Tigger held our world in place.
We used to chuckle about the 'you may kiss my paw' pose he favoured when relaxing.
He held the garage window in place while he slept on the workbench. He held the cover on the airbag if riding in the front seat of the van (F did used to wonder if this would kill them both). He held down arms, and legs, corners of blankets, newspapers, pieces of sewing, floor mats.
He would lie on one thing and extend an arm (usually his right) and hold down something else.
He held our hearts.
We are bereft.
So is everyone who loses a member of their family.
What can I say about Tigger to those who knew him only in late life? Tigger was the gentlest of souls, calm, possibly a very zen Buddist, but never timid. He never fought but he never ran away either. On the occasions we did see confrontation he seemed to be calmly encouraging the other away; maybe he had total trust that his 'army' was there to back him up. (We always did, but tried to keep it as calm as he did.)
Always curious, usually attentive, a master of interspecies communication. Together we developed a language of signs and facial expressions. Strangely it did not include noises until we observed he appeared to be going deaf. Even then noise was very rarely his thing and he resorted to touch, a paw on the arm, or face (if the human was sleeping), rarely a claw to the knee (and that was usually deserved by a human not paying attention to his subtler entreaties).
His arias from the balcony in Greece were a whole other thing completely however, but he never sang another note after we returned to England last year.
He alerted us to a theft in action in our English backyard one evening many years ago, and prevented the thief from getting away with Mr B's bike. He used to sit behind the curtains and watch the drive. If a fox went up the drive and through the 'Tigger door' he would bounce down and run through to the dining room to watch its activities in the garden. One evening he scrambled down, went instead to the door that opens onto the drive and made the unholiest of rackets. It was no part of any language we shared. Mr B opened the door in time to spot the thief, the bike was abandoned (we had loosened off the handlebars for storage, so it was unrideable) and Tigger would have been given a medal if he had a lapel to pin it on.. How did he know the intentions were nefarious?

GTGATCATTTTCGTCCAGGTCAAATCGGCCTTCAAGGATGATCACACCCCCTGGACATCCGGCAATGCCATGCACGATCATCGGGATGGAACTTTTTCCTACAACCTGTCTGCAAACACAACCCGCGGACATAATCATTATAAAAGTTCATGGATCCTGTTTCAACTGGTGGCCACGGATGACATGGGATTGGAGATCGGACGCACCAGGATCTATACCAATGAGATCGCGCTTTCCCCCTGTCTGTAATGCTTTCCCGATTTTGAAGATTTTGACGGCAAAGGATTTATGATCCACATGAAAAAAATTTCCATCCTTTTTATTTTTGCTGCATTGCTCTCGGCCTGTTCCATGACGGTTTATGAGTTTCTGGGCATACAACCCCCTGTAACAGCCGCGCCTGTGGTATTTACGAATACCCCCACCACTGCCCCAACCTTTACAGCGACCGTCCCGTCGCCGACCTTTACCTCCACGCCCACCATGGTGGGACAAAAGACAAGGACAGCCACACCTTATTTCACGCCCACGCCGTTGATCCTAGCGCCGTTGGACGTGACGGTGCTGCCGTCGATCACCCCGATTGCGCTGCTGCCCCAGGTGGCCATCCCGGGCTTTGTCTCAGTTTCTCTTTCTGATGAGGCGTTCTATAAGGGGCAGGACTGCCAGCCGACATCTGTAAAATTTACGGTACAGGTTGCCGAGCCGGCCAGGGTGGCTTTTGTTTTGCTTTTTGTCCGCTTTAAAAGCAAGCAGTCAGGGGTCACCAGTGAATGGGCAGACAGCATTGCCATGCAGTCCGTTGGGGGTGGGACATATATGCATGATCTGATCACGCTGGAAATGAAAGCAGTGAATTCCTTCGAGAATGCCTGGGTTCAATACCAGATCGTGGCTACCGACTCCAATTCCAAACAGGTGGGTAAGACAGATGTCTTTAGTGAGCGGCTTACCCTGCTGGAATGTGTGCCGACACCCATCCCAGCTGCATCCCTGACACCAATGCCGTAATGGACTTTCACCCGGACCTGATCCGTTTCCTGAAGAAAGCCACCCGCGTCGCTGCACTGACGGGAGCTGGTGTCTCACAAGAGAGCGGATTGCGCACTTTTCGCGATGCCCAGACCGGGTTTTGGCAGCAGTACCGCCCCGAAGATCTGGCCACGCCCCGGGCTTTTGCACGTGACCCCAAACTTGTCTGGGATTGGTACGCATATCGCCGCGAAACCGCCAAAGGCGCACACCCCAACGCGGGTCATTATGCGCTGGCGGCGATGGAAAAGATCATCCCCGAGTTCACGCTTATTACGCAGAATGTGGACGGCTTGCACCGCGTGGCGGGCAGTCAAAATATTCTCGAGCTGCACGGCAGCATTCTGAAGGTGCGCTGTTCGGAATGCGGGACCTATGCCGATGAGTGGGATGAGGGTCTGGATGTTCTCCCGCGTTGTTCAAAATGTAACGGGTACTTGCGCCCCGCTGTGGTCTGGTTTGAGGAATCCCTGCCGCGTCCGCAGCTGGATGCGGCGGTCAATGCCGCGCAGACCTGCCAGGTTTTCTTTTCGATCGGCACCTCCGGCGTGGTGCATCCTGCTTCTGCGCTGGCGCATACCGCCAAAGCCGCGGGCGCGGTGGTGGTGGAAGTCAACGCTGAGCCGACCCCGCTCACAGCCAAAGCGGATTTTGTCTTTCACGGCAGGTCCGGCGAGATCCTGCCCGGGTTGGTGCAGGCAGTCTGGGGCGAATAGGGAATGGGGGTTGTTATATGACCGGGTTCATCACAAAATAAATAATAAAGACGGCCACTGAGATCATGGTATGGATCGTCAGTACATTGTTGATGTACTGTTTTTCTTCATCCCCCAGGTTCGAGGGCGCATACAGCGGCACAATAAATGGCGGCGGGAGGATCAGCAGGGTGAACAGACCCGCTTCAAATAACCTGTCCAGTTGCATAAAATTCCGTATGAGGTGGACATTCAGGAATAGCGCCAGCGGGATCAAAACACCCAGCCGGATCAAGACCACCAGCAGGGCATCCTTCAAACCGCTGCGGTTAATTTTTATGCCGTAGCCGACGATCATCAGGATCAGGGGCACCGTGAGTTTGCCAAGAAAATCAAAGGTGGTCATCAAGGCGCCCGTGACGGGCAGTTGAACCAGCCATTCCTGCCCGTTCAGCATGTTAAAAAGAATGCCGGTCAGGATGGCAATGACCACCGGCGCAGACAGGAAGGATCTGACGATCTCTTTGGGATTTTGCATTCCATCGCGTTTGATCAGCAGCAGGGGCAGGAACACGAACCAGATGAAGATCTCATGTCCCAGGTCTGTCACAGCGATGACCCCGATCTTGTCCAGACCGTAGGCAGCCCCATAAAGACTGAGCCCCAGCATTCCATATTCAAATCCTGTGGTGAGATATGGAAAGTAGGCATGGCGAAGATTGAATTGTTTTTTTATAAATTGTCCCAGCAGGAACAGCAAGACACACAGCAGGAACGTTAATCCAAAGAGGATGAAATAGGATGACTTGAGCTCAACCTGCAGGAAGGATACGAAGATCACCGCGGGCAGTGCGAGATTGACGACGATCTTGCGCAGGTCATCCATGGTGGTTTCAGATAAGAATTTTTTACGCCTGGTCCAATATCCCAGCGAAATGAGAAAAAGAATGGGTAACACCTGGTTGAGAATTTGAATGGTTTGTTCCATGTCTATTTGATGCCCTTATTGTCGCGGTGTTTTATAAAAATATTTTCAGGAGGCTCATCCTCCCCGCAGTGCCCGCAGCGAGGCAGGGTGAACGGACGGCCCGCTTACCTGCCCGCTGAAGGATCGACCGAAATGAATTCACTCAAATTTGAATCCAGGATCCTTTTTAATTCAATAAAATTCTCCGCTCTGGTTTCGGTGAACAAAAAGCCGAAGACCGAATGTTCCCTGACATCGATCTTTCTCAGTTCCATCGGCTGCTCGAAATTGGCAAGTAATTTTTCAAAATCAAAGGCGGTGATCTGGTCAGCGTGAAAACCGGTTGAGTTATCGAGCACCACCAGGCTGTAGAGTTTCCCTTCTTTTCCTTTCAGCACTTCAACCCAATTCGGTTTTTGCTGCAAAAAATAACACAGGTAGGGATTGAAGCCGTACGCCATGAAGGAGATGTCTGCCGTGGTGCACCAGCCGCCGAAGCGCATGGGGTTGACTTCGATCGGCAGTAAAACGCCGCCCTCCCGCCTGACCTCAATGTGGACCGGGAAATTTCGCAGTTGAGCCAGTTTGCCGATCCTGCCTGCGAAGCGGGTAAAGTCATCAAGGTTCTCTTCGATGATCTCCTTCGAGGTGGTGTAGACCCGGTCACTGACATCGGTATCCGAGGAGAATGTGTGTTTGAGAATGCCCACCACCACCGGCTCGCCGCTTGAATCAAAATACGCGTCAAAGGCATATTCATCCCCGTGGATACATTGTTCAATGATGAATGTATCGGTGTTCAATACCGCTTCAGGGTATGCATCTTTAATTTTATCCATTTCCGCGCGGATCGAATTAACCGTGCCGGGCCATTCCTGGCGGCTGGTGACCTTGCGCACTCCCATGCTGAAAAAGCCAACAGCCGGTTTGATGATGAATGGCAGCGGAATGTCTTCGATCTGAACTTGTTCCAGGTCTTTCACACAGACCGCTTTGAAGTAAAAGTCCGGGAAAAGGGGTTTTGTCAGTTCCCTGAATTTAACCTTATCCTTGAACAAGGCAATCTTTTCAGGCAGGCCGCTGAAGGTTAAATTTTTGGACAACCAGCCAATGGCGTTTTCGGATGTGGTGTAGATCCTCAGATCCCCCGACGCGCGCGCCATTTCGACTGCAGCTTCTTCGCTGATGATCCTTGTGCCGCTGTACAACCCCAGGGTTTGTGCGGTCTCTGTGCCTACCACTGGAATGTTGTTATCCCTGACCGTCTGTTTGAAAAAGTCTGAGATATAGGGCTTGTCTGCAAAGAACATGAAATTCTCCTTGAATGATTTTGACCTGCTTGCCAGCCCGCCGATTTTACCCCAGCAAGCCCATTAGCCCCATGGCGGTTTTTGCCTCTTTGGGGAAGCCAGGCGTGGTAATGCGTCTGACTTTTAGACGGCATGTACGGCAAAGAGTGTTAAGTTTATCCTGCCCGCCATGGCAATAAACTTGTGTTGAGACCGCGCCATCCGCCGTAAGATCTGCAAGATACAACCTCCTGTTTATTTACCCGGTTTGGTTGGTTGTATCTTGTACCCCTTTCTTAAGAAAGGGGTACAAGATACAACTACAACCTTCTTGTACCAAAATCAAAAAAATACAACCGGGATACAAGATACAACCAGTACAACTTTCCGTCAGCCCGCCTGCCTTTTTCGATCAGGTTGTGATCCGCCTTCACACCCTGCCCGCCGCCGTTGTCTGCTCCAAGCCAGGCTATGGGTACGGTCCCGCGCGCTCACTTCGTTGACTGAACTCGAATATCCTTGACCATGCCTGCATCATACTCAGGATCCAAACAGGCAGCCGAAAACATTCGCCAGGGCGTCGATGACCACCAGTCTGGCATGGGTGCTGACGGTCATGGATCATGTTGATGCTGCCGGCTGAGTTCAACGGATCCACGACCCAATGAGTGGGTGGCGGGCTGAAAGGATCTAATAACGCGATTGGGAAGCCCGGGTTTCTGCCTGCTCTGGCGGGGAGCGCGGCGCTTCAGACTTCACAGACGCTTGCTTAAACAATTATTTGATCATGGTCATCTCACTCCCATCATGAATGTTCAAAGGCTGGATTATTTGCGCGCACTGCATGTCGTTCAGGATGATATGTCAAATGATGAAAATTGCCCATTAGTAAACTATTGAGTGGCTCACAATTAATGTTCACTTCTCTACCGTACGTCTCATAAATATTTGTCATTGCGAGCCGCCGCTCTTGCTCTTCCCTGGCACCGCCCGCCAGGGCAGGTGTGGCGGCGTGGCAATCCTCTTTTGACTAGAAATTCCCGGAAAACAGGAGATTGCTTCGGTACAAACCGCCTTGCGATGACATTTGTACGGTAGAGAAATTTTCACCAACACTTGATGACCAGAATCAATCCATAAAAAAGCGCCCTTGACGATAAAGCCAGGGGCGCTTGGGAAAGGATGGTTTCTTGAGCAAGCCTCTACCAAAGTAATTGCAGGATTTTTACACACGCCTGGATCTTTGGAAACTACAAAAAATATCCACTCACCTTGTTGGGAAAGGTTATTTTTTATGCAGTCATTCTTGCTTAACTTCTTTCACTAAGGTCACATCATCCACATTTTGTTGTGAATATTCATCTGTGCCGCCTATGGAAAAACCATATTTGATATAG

Mr T's biggest abiding fear was dogs - any kind, any size. Foxes were friends, and he even negotiated truce conditions with the crows before he crossed that last bridge. Dogs however were different. We didn't see it but were told some weeks after the event, that he had been viciously attacked once by a dog visiting the neighbour. We had had no idea how he had got such wounds and was in clearly so much pain, but the vet assured us nothing was broken and the wounds were limited to muscle. His body healed but it inflicted life long damage to his equanimity around k9s. He overcame it to some extent in Greece when he seemed to have developed some idea that riding on Donkey he was invisible to dogs - or that F would ensure all k9s were spotted at a distance and avoided by early and VERY wide deviation. (The neighbour concerned never told us themselves.)
He took the strange behaviour of his humans in his stride. He loved riding in the car or van. He knew the way to and from several frequently visited places: family, railway station, V-E-T.... You NEVER put Mr T in a box (that guaranteed vocalization followed by travel sickness). He almost always looked out the window; intently if the slant of his ears was anything to go by. Even last weekend he took in every piece of the new to him journey to East Dean and back.
His first trip through a tunnel made us laugh. After that tunnels were old hat.
He adapted to seeing the world from a backpack in his 11-12th year and added buses and trains to his travel repertoire. His first ferry trip had been Brindisi to Igoumenitsa and you can read about it in his blog. The moving floor took him somewhat by surprise, but he had a coping mechanism. His humans didn't seem worried so he wouldn't be, after all it had worked for tunnels.
F cried the death of both her parents into his fur. He seemed to know when she wasn't her usual active self and morphed into Dr Tigger. F feels she failed Dr Tigger in the end and should have repaid all that devotion with a better plan. It wouldn't have changed the outcome but might have spared him a few hours of pain. In the end he faded in a morning - like watching your friend cast themself off a cliff. What a deep shame it was Sunday and worse we didn't appreciate quite how he had gone into freefall until too late. It was quick and F had to remind herself that you should be careful what you wish for. She had wished that when Tigger's time came it would be quick, no long decline, sustained weight loss, ratty fur, wobbly walk, confusion.... Well there was none of that.
He's absolutely beautiful as he will be always, and always be in our memory of him.
We raise a glass tonight to a loyal friend, an entertainer, a playmate, a companion of the first order, to Tigger.
|Taker of Selfies|
|Yes - that is Tigger from about 2010.|
|Player of Hide'n'Seek|
|You MAY kiss my paw|
|Holder down of Quilts|
|Tester of Deckchairs and Hammocks|
|Chief Holiday Planner|
|Doing Cute to make your heart burst.|
|Expert in Tiny Gardens too.|
|Tigger aka Mr T|